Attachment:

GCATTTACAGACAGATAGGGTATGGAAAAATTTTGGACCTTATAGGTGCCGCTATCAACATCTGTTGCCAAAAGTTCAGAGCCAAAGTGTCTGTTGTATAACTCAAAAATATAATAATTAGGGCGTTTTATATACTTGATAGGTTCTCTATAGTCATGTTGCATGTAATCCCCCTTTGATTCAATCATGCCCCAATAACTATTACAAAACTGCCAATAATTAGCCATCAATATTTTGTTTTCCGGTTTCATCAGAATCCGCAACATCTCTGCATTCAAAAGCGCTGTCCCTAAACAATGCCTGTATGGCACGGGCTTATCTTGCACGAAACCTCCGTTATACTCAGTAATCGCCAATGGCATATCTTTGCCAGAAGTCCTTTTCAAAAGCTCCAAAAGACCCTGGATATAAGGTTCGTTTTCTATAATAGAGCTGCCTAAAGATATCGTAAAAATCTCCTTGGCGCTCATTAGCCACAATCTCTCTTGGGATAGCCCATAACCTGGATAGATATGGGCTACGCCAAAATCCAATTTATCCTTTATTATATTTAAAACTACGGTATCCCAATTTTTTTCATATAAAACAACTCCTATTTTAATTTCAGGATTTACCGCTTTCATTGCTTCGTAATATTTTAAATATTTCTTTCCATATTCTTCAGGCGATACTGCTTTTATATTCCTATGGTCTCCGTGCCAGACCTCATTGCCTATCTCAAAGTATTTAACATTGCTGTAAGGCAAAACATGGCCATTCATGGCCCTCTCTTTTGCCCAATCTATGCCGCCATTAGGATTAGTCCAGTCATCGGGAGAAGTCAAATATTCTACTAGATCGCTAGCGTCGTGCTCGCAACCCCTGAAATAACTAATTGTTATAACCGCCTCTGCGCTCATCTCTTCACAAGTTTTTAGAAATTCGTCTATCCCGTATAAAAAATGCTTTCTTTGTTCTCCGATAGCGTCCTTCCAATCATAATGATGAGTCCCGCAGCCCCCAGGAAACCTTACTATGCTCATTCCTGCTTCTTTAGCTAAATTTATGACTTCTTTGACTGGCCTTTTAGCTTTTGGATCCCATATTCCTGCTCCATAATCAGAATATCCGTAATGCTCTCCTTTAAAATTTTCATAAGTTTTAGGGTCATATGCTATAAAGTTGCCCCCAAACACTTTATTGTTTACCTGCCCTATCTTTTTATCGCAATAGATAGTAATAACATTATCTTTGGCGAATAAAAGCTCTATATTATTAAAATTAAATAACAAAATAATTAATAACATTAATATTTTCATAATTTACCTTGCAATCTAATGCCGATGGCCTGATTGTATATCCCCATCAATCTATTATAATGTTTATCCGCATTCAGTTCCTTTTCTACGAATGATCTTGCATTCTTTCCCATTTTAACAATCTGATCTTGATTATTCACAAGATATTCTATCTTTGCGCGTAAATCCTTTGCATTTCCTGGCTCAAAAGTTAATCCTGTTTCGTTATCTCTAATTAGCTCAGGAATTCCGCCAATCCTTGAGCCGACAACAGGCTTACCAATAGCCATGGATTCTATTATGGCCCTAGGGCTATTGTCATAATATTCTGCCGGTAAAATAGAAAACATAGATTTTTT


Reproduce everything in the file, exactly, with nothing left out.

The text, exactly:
GCATTTACAGACAGATAGGGTATGGAAAAATTTTGGACCTTATAGGTGCCGCTATCAACATCTGTTGCCAAAAGTTCAGAGCCAAAGTGTCTGTTGTATAACTCAAAAATATAATAATTAGGGCGTTTTATATACTTGATAGGTTCTCTATAGTCATGTTGCATGTAATCCCCCTTTGATTCAATCATGCCCCAATAACTATTACAAAACTGCCAATAATTAGCCATCAATATTTTGTTTTCCGGTTTCATCAGAATCCGCAACATCTCTGCATTCAAAAGCGCTGTCCCTAAACAATGCCTGTATGGCACGGGCTTATCTTGCACGAAACCTCCGTTATACTCAGTAATCGCCAATGGCATATCTTTGCCAGAAGTCCTTTTCAAAAGCTCCAAAAGACCCTGGATATAAGGTTCGTTTTCTATAATAGAGCTGCCTAAAGATATCGTAAAAATCTCCTTGGCGCTCATTAGCCACAATCTCTCTTGGGATAGCCCATAACCTGGATAGATATGGGCTACGCCAAAATCCAATTTATCCTTTATTATATTTAAAACTACGGTATCCCAATTTTTTTCATATAAAACAACTCCTATTTTAATTTCAGGATTTACCGCTTTCATTGCTTCGTAATATTTTAAATATTTCTTTCCATATTCTTCAGGCGATACTGCTTTTATATTCCTATGGTCTCCGTGCCAGACCTCATTGCCTATCTCAAAGTATTTAACATTGCTGTAAGGCAAAACATGGCCATTCATGGCCCTCTCTTTTGCCCAATCTATGCCGCCATTAGGATTAGTCCAGTCATCGGGAGAAGTCAAATATTCTACTAGATCGCTAGCGTCGTGCTCGCAACCCCTGAAATAACTAATTGTTATAACCGCCTCTGCGCTCATCTCTTCACAAGTTTTTAGAAATTCGTCTATCCCGTATAAAAAATGCTTTCTTTGTTCTCCGATAGCGTCCTTCCAATCATAATGATGAGTCCCGCAGCCCCCAGGAAACCTTACTATGCTCATTCCTGCTTCTTTAGCTAAATTTATGACTTCTTTGACTGGCCTTTTAGCTTTTGGATCCCATATTCCTGCTCCATAATCAGAATATCCGTAATGCTCTCCTTTAAAATTTTCATAAGTTTTAGGGTCATATGCTATAAAGTTGCCCCCAAACACTTTATTGTTTACCTGCCCTATCTTTTTATCGCAATAGATAGTAATAACATTATCTTTGGCGAATAAAAGCTCTATATTATTAAAATTAAATAACAAAATAATTAATAACATTAATATTTTCATAATTTACCTTGCAATCTAATGCCGATGGCCTGATTGTATATCCCCATCAATCTATTATAATGTTTATCCGCATTCAGTTCCTTTTCTACGAATGATCTTGCATTCTTTCCCATTTTAACAATCTGATCTTGATTATTCACAAGATATTCTATCTTTGCGCGTAAATCCTTTGCATTTCCTGGCTCAAAAGTTAATCCTGTTTCGTTATCTCTAATTAGCTCAGGAATTCCGCCAATCCTTGAGCCGACAACAGGCTTACCAATAGCCATGGATTCTATTATGGCCCTAGGGCTATTGTCATAATATTCTGCCGGTAAAATAGAAAACATAGATTTTTT